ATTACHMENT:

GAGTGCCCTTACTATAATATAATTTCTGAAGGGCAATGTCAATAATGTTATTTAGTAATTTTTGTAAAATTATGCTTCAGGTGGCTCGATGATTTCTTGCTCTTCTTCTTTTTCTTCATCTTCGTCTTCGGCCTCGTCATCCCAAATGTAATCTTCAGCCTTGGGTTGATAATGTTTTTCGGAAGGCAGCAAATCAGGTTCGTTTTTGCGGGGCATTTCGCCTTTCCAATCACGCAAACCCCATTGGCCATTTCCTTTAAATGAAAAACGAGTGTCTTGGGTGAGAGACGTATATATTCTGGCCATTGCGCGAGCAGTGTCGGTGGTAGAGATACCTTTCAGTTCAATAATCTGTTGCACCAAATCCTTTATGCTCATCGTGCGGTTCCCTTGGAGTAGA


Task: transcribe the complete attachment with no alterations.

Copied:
GAGTGCCCTTACTATAATATAATTTCTGAAGGGCAATGTCAATAATGTTATTTAGTAATTTTTGTAAAATTATGCTTCAGGTGGCTCGATGATTTCTTGCTCTTCTTCTTTTTCTTCATCTTCGTCTTCGGCCTCGTCATCCCAAATGTAATCTTCAGCCTTGGGTTGATAATGTTTTTCGGAAGGCAGCAAATCAGGTTCGTTTTTGCGGGGCATTTCGCCTTTCCAATCACGCAAACCCCATTGGCCATTTCCTTTAAATGAAAAACGAGTGTCTTGGGTGAGAGACGTATATATTCTGGCCATTGCGCGAGCAGTGTCGGTGGTAGAGATACCTTTCAGTTCAATAATCTGTTGCACCAAATCCTTTATGCTCATCGTGCGGTTCCCTTGGAGTAGA